GOP leaders probably will find plenty to contest in this study, but it does seem to demonstrate that the crisis in health care cuts across party lines and, in some instances, is hurting people in middle-class districts as much as those in poor ones.

Details of the health-care proposal

In addition to providing snapshots of the state of health care by congressional districts nationwide, the House committee report highlights key parts of the Obama administration's health proposal. Click here to read the full text.

Among other things, the Democrats' bill would allow the middle class to keep its existing insurance and would would offer tax credits to families of four earning up to $88,000 to offset the cost of insurance. Out-of-pocket expenses would be capped at $6,200 for individuals and $12,400 for families as protection against health care-related bankruptcies.

Following is the committee's summary of some key provisions and when they take effect:

Immediately upon enactment of the law, the bill would:

  • Offer tax credits of up to 35 percent of premiums to firms offering health insurance. Beginning in 2014, the tax credits will cover 50 percent of premiums.
  • Provide a $250 rebate to Medicare beneficiaries who hit the doughnut hole this year. Beginning in 2011, the plan will offer a 50 percent discount on brandname drugs to seniors caught in the doughnut hole; it completely closes the hole by 2020.
  • Increase funding for community health centers to allow for a doubling of patients over the next five years.
  • Invest in training programs to increase the number of primary care doctors, nurses, and public-health professionals.
  • Provide aid to states in establishing offices of health insurance consumer assistance in order to help individuals with the filing of complaints and appeals.

Ninety days after enacted, the bill would:

  • Create a temporary reinsurance program (until insurance exchanges are available) to help offset the costs for employers that provide health benefits for retirees between 55 and 64.
  • Provide immediate access to insurance for Americans uninsured because of a preexisting condition through a temporary highrisk pool.

Six months after enactment, the bill would:

  • Ban practice of dropping of insurance when people get sick and have large claims.
  • Prohibit denying coverage to children with pre-existing conditions. Beginning in 2014, this provision will apply to all people.
  • Prohibit lifetime caps on coverage.
  • Allow young people to remain on their parents' insurance policy until they are 26.
  • Prohibit eligibility rules for health-care coverage that discriminate in favor of higher wage employees.
  • Require new plans to cover preventive services with no copayments and exempting preventive services from deductibles. Beginning in 2018, this requirement applies to all plans.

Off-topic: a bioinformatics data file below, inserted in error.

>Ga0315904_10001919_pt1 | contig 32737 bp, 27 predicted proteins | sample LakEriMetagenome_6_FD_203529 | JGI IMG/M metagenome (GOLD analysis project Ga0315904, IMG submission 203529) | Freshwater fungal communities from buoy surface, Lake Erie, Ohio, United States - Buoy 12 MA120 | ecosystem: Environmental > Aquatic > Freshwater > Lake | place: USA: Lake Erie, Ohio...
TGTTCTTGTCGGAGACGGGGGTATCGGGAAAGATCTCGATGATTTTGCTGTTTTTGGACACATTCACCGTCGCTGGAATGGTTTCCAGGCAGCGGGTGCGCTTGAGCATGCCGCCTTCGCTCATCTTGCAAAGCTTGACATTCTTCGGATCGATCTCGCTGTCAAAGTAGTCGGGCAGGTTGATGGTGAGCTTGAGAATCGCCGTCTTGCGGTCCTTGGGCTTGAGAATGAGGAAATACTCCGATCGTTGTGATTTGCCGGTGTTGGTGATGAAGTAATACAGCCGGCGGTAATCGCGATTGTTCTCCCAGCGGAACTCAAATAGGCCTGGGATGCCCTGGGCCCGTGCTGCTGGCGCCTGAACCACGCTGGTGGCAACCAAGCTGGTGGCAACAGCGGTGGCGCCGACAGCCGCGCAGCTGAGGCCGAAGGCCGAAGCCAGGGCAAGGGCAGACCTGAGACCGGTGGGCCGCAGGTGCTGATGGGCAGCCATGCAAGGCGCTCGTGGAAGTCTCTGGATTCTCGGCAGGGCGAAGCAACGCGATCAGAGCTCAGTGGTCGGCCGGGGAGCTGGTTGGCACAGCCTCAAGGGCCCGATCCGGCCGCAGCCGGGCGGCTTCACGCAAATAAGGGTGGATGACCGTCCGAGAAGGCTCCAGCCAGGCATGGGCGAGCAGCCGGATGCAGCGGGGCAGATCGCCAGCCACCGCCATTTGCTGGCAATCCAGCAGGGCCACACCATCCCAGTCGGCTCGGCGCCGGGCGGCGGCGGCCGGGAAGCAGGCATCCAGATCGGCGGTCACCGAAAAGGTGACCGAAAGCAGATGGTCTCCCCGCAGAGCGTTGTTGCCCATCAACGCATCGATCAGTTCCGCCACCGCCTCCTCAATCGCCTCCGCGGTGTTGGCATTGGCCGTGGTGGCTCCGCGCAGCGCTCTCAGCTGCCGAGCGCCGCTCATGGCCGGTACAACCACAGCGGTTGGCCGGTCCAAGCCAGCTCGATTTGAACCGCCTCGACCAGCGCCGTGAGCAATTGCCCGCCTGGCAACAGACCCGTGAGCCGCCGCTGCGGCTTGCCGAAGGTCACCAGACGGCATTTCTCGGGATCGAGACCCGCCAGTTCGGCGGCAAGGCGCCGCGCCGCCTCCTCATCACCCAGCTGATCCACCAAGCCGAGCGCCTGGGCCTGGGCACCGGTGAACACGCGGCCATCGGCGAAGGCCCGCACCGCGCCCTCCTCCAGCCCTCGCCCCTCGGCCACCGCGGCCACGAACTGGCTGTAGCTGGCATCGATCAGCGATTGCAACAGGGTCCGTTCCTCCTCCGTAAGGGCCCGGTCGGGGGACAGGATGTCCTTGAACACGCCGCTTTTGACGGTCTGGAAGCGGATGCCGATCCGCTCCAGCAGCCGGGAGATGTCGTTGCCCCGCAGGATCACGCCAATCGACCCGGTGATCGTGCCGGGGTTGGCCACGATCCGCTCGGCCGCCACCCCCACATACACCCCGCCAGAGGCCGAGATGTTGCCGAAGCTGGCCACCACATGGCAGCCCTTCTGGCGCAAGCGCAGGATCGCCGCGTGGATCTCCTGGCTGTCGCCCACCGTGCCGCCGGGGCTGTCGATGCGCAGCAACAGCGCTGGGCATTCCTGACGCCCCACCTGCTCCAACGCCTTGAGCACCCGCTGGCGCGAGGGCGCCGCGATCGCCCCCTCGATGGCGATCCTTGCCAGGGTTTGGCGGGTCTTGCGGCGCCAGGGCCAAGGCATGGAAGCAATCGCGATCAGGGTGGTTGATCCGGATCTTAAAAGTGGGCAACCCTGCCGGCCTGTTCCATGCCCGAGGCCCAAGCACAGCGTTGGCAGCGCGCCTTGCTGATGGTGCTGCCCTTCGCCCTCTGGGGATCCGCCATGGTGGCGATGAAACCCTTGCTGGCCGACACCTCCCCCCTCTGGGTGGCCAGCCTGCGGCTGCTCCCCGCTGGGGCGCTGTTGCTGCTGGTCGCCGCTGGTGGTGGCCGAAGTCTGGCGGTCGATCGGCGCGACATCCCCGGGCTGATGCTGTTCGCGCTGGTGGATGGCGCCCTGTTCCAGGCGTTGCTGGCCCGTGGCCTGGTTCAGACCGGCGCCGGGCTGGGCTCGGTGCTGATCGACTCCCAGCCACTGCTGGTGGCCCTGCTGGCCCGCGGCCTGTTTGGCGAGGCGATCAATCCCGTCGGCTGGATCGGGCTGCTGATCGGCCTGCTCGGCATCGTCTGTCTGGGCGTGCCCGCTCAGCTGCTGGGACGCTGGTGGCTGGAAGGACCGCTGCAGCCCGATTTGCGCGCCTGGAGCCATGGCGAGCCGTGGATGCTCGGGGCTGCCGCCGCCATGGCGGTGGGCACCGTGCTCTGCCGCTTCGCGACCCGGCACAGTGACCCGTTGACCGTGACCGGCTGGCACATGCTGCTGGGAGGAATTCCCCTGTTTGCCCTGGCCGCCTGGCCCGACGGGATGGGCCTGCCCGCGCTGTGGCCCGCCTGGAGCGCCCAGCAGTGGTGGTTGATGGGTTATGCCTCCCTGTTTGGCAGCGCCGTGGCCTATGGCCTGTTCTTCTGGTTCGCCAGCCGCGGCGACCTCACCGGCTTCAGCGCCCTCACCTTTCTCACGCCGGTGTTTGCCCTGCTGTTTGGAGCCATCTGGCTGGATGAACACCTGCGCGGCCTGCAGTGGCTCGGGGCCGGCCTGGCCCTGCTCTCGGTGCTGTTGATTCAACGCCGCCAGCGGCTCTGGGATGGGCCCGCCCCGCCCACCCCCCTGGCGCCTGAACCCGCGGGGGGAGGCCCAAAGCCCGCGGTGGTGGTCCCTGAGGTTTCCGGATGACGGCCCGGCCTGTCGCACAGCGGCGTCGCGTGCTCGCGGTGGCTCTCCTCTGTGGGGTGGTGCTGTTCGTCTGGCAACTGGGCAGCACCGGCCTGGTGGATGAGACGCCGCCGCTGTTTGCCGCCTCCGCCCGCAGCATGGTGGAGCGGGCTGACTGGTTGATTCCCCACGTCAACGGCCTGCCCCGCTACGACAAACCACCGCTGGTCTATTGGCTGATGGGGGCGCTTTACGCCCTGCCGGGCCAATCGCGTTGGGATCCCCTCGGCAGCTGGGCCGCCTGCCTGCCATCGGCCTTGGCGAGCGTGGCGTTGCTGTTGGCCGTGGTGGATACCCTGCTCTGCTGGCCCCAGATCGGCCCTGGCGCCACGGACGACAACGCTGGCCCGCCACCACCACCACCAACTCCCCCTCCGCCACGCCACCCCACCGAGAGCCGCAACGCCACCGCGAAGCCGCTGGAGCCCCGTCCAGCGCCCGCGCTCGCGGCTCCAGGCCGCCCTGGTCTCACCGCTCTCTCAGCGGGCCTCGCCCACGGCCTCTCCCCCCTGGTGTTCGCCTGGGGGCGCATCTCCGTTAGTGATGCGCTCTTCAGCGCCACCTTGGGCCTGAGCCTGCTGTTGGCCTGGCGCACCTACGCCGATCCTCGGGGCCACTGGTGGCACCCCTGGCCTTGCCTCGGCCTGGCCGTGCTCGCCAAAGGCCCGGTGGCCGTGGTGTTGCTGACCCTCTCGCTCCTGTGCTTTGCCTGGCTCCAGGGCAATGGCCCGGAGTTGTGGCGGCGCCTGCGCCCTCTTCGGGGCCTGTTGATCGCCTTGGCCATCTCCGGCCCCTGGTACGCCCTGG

• Require new plans to have an internal and external process for consumers to appeal decisions.

Starting Jan. 1, 2011, the bill would:

  • Create long-term care insurance financed by voluntary payroll deductions to help adults who become functionally disabled.
  • Require plans in the individual and small group market to spend 80 percent of premiums on medical services; plans in the large group market must spend 85 percent. Insurers that do not meet these thresholds must provide rebates to policyholders.
  • Eliminate copayments for preventive services and exempt preventive services from deductibles under the Medicare program.

Many other provisions don't begin to take effect until 2014.

% With Private Ins.56 %77 %69 %59 %59 %68 %57 %48 %65 %
# of Uninsured45,5005,50028,00055,00058,70033,00075,50068,00036,000
Health-Related Bankruptcies in 20081,4001,4001,6001,2001,5001,2001,3001,1001,200
# With Pre-existing Conditions10,0006,0008,40011,40012,2009,20014,70013,0009,600
Seniors Affected By Medicare Donut Hole8,90012,50010,50011,1009,30010,60012,50010,40010,600
Annual Cost of Uncom-pensated Care$46m$49m$297m$74m$68m$62m$90m$85m$79m
# of New Health Centers Proposed Under Dem. Bill3041513726234121
This analysis of the Democrats’ Health Care Reform bill is from a March 2010 report from the House Committee on Energy and Commerce. The sources of information included the U.S. Census, the Centers for Medicare and Medicaid Services, the Department of Health and Human Services and the Congressional Budget Office

Robert Joiner has carved a niche in providing informed reporting about a range of medical issues. He won a Dennis A. Hunt Journalism Award for the Beacon’s "Worlds Apart" series on health-care disparities. His journalism experience includes working at the St. Louis American and the St. Louis Post-Dispatch, where he was a beat reporter, wire editor, editorial writer, columnist, and member of the Washington bureau.